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High court rejects part of Arizona immigration law

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The Supreme Court threw out key provisions of Arizona's crackdown on illegal immigrants Monday but said a much-debated portion could go forward on checking the status of suspects who might appear to be in the U.S. illegally.

The court upheld the "show me your papers" requirement that police check suspects' immigration status. Even there, though, the justices said the provision could be subject to additional legal challenges, and they removed some teeth by prohibiting officers from arresting people on immigration charges.

The court announced that Thursday would be the last day of rulings this term, which means the decision on President Barack Obama's landmark health care overhaul probably will come that day.

The Arizona decision landed in the middle of a presidential campaign in which Obama has been heavily courting Latino voters and Republican challenger Mitt Romney has been struggling to win Latino support. During a drawn-out primary campaign, Romney and the other GOP candidates mostly embraced a hard line to avoid accusations that they support any kind of "amnesty" for illegal immigrants living in the U.S. Romney has lately taken a softer tone on immigration.

In Monday's decision, the court was unanimous on allowing the immigration status check to go forward. The justices were divided on striking down the other portions.

Justice Anthony Kennedy said the law could — and suggested it should — be read to avoid concerns that status checks could lead to prolonged detention.

The court struck down these three major provisions: requiring all immigrants to obtain or carry immigration registration papers, making it a state criminal offense for an illegal immigrant to seek work or hold a job and allowing police to arrest suspected illegal immigrants without warrants.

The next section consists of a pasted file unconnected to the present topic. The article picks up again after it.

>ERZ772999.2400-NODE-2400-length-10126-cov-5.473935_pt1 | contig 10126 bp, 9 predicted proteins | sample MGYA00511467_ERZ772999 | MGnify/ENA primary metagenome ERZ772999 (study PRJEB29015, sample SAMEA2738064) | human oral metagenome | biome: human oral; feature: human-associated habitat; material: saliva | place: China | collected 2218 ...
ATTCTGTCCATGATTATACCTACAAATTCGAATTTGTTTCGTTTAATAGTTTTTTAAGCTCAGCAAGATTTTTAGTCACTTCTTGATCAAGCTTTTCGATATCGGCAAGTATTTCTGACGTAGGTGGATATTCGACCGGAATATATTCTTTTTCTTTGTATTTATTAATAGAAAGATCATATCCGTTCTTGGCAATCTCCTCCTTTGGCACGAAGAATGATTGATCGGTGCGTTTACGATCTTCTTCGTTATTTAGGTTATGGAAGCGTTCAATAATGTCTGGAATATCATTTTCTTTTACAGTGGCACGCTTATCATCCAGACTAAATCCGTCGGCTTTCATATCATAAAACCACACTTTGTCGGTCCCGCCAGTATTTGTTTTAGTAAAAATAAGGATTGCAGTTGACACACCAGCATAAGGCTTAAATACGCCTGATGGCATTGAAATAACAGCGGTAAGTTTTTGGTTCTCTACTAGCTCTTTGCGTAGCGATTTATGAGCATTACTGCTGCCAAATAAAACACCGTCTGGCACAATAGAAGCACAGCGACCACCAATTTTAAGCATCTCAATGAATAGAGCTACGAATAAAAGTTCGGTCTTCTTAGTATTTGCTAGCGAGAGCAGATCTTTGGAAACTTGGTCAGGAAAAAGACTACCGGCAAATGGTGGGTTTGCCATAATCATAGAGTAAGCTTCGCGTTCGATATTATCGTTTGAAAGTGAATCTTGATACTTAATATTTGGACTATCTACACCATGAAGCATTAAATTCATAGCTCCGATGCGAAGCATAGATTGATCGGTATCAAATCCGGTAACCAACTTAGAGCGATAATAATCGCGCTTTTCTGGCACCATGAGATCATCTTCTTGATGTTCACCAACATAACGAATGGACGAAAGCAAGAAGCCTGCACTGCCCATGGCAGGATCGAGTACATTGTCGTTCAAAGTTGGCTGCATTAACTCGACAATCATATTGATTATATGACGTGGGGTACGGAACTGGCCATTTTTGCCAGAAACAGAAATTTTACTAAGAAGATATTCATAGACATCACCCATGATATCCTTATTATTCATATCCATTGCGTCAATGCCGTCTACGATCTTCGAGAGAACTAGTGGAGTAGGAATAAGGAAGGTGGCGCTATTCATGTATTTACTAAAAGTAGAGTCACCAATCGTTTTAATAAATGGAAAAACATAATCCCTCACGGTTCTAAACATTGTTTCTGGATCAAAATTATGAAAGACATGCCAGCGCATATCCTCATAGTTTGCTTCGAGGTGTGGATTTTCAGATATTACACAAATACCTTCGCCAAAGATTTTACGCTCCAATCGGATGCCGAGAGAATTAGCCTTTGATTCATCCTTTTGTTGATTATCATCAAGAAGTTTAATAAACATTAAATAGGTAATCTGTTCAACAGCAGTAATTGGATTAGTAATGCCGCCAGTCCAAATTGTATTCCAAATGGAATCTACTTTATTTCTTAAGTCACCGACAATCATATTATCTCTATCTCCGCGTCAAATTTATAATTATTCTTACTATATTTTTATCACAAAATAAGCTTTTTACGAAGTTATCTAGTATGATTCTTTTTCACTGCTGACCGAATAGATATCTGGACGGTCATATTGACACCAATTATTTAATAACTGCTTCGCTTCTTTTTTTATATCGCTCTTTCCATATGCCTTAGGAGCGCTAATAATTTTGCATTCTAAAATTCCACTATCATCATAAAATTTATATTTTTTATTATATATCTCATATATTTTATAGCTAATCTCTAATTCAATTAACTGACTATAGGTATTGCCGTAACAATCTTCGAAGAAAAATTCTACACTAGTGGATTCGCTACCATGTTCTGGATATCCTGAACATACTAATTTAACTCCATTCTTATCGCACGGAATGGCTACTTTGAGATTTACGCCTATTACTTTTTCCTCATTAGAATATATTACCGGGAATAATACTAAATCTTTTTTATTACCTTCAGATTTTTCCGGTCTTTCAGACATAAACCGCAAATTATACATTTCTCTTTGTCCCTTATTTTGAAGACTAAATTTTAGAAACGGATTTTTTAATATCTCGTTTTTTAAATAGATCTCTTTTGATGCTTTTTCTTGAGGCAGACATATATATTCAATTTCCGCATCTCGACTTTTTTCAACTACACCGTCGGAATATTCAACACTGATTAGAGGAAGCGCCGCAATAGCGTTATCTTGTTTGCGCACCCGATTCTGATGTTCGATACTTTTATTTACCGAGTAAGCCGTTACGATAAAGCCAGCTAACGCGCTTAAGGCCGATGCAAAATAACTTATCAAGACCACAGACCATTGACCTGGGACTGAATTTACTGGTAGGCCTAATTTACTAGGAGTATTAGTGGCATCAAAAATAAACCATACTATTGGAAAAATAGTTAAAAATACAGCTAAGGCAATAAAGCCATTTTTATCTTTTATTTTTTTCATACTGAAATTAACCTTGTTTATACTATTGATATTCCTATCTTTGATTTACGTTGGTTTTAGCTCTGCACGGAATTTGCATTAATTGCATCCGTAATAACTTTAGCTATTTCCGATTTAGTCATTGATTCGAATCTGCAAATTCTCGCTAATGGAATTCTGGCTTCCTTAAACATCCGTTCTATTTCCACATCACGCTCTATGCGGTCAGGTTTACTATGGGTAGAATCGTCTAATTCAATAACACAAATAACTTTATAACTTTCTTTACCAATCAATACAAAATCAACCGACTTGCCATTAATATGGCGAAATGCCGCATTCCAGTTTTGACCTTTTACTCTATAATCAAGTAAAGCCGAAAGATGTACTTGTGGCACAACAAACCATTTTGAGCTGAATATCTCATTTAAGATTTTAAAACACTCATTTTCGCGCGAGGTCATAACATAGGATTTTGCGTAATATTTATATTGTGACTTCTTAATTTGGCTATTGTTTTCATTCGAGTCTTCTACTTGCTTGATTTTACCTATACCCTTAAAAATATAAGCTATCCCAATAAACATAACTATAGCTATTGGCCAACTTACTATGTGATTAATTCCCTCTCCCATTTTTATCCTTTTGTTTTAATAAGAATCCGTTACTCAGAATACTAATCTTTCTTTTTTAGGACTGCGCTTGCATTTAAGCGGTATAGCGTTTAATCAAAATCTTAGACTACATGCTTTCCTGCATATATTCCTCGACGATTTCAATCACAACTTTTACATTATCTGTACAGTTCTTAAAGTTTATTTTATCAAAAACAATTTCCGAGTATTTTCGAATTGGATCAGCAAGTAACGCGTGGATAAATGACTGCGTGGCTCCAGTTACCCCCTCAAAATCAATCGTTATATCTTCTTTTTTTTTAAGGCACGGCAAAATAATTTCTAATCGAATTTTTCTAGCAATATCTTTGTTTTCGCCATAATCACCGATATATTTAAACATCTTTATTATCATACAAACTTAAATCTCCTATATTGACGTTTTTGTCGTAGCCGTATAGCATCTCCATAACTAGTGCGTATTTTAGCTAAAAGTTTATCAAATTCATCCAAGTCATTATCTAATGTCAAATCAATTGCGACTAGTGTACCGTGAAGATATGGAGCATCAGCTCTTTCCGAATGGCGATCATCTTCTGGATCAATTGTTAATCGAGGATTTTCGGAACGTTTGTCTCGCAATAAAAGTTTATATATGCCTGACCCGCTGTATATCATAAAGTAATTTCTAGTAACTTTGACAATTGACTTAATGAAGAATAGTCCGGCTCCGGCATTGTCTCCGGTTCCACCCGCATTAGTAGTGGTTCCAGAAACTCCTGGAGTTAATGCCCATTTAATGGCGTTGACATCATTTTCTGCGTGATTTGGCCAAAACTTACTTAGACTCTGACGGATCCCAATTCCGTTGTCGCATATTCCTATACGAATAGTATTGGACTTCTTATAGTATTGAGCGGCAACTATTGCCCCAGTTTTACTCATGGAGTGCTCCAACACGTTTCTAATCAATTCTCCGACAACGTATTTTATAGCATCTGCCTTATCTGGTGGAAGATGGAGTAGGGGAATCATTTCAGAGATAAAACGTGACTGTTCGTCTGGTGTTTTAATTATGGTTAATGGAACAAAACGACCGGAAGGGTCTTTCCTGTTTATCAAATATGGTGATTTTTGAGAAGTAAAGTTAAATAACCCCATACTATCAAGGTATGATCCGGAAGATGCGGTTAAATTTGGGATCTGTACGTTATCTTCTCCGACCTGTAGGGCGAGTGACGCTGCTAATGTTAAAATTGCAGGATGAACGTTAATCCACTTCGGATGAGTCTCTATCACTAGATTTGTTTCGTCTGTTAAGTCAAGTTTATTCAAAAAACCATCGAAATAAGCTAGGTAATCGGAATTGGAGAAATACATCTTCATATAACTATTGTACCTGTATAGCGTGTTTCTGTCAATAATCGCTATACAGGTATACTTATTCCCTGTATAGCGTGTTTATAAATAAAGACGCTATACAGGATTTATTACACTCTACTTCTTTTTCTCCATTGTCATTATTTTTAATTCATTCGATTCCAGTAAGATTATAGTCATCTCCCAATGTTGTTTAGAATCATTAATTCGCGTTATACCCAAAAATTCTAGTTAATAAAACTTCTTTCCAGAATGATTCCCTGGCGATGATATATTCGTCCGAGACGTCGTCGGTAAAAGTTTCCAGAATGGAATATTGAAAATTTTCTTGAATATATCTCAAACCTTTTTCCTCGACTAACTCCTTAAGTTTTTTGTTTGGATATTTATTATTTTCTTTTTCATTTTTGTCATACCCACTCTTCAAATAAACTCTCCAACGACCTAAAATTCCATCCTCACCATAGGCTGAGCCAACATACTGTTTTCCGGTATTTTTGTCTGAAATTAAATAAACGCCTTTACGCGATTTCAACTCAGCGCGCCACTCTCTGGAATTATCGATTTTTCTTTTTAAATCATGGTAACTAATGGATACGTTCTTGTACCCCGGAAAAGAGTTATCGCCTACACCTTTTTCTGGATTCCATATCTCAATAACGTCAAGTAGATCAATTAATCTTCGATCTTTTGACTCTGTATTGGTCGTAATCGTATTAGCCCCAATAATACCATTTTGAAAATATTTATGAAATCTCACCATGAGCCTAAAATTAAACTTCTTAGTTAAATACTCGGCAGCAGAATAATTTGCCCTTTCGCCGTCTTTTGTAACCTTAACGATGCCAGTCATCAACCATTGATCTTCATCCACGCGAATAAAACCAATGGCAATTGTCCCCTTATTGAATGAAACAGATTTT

Arizona Gov. Jan Brewer said the ruling marked a victory for people who believe in the responsibility of states to defend their residents. The case, she said, "has always been about our support for the rule of law. That means every law, including those against both illegal immigration and racial profiling. Law enforcement will be held accountable should this statute be misused in a fashion that violates an individual's civil rights."

Civil rights groups that separately challenged the law over concerns that it would lead to rights abuses said their lawsuit would go on.

Even with the limitations the high court put on Arizona, the immigration status check still is "an invitation to racial profiling," said American Civil Liberties Union lawyer Omar Jadwat.

The Obama administration sued to block the Arizona law soon after its enactment two years ago. Federal courts had refused to let the four key provisions take effect.

Five states — Alabama, Georgia, Indiana, South Carolina and Utah — have adopted variations on Arizona's law. Parts of those laws also are on hold pending the outcome of the Supreme Court case.

Chief Justice John Roberts and Justices Stephen Breyer, Ruth Bader Ginsburg and Sonia Sotomayor joined all of Kennedy's opinion.

Justices Antonin Scalia and Clarence Thomas would have allowed all the challenged provisions to take effect. Justice Samuel Alito would have allowed police to arrest undocumented immigrants who seek work, and also make arrests without warrants.

Scalia, in comments from the bench, caustically described Obama's recently announced plans to ease deportation rules for some children of illegal immigrants.

"The president said at a news conference that the new program is 'the right thing to do' in light of Congress' failure to pass the administration's proposed revision of the Immigration Act. Perhaps it is, though Arizona may not think so. But to say, as the court does, that Arizona contradicts federal law by enforcing applications of the Immigration Act that the president declines to enforce boggles the mind," Scalia said.

Romney said Monday's ruling "underscores the need for a president who will lead on this critical issue and work in a bipartisan fashion to pursue a national immigration strategy." He said, "I believe that each state has the duty — and the right — to secure our borders and preserve the rule of law, particularly when the federal government has failed to meet its responsibilities."

The Arizona case focused on whether states can adopt their own measures to deal with an estimated 11 million illegal immigrants in the face of federal inaction on comprehensive reform, or whether the federal government has almost exclusive authority in that area.